- Israel Doane -- Mehitable Kinney 
                                        - Olive Doane Kinney -- Simeon Kinney
                                            - Thomas Kinney -- Mary Houghton Kinney
                                                - Julia Kinney Hancock -- Ernest Hancock





References:

Anderson, Robert Charles 1995 The Great Migration Begins: Immigrants to New England 1620-1633. New England Historic Genealogical Society.

Saturday, June 16, 2018

William and Elizabeth Bassett

File:Reverend James Keith Parsonage, West Bridgewater MA.jpg
The Reverend James Keith Parsonage, built in Bridgewater, MA in 1662. It would have been a substantial part of the town where William (and possibly Elizabeth) Bassett lived. Photograph by John Phelan, wikicommons.


I'm continuing my series of ancestors who are documented in Robert Charles Anderson's The Great Migration Begins

There was more than one William Bassett in the Massachusetts colony during the Great Migration. This particular William Bassett was probably born around 1600, based on his marriage age. He and his first wife, Elizabeth, came to the colony in 1621 on the Fortune. While they originally lived in Plymouth, they moved to Duxbury by 1637 and Bridgewater by 1656. William was a blacksmith and a freeman before 1632/3. He must have been educator for his estate included more than twenty books, mostly about theology.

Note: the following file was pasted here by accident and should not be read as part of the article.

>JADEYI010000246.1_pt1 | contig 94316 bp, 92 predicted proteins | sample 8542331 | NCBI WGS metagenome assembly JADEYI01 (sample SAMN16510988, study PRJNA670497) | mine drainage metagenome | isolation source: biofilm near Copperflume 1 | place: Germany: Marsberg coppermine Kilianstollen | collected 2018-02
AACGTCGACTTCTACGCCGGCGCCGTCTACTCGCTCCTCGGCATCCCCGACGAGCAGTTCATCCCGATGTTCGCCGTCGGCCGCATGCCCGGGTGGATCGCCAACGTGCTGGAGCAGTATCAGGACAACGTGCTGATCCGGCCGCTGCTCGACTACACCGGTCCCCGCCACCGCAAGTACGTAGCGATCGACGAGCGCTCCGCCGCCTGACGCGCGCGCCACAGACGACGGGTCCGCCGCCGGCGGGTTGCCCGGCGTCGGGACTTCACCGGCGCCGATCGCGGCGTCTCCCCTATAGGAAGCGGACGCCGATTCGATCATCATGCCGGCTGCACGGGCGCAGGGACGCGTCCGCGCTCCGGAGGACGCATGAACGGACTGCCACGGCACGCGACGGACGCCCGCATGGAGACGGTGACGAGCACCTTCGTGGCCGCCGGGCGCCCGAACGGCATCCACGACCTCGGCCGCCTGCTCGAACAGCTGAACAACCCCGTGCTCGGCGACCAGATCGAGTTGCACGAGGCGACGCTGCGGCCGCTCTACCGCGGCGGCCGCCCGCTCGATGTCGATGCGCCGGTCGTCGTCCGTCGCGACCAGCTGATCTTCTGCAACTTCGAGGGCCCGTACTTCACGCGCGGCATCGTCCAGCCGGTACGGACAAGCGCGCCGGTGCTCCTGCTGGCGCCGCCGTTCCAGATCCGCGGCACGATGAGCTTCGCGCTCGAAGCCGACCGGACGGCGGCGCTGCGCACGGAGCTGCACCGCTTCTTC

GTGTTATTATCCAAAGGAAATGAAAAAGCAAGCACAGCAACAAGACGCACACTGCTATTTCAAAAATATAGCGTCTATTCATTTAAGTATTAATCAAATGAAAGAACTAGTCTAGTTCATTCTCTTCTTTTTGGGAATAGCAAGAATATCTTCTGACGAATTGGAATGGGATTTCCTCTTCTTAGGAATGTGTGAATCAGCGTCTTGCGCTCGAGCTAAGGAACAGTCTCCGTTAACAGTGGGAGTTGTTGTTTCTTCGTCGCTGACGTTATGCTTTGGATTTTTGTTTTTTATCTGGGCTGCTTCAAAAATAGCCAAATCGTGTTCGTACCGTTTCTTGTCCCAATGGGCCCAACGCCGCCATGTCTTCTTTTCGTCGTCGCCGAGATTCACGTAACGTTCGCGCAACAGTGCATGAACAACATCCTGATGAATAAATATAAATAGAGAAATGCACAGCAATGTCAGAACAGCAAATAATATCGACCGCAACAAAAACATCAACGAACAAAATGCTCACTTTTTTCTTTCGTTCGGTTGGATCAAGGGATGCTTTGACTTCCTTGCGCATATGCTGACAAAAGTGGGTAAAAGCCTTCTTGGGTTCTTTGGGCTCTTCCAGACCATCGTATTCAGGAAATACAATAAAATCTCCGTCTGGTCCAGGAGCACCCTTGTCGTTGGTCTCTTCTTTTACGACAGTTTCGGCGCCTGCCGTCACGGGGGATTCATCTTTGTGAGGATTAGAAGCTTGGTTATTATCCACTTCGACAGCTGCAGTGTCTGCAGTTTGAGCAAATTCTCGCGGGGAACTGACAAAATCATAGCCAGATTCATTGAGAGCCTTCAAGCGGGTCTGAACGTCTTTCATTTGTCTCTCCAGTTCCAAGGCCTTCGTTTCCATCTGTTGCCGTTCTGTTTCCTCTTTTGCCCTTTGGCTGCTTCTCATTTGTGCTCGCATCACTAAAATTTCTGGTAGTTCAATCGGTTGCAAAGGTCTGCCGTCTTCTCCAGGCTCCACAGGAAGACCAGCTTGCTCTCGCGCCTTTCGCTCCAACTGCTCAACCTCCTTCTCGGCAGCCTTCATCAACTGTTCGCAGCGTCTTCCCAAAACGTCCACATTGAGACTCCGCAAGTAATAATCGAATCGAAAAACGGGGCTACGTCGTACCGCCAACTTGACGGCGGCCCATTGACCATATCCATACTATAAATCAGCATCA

William served in a number of committees and offices, including on juries and as a constable for Duxbury. He was listed as one of the men allowed to bear arms in 1643. He had an estate of at least 100 acres, and the final inventory of his estate valued more than 123 pounds without the land. More than 9 pounds of that was books, and a substantial amount more were his blacksmiths tools. 

Like, apparently, all inhabitants of the Massachusetts colony, William had occasional run-ins with the law. In his case, he was fined in 1648 for "not mending of guns in seasonable time" and in 1653 for "neglecting to publish and make known an order directed to him from the council of war, prohibiting provisions for being transported out of the colony."

It is unclear when Elizabeth died. She is not mentioned in any documentation after 1627, but William did not remarry until after 1651. Sometime between 1651 and December 12, 1664, he married Mary Tilden Lapham, daughter of Nathaniel Tilden and widow of Thomas Lapham. They did not have children.

William gave an oral will on April 3, 1667, and presumably died soon after.

We are descendants of William and Elizabeth's second son, Nathaniel, born around 1630. He married Dorcas Joyce, the daughter of John Joyce.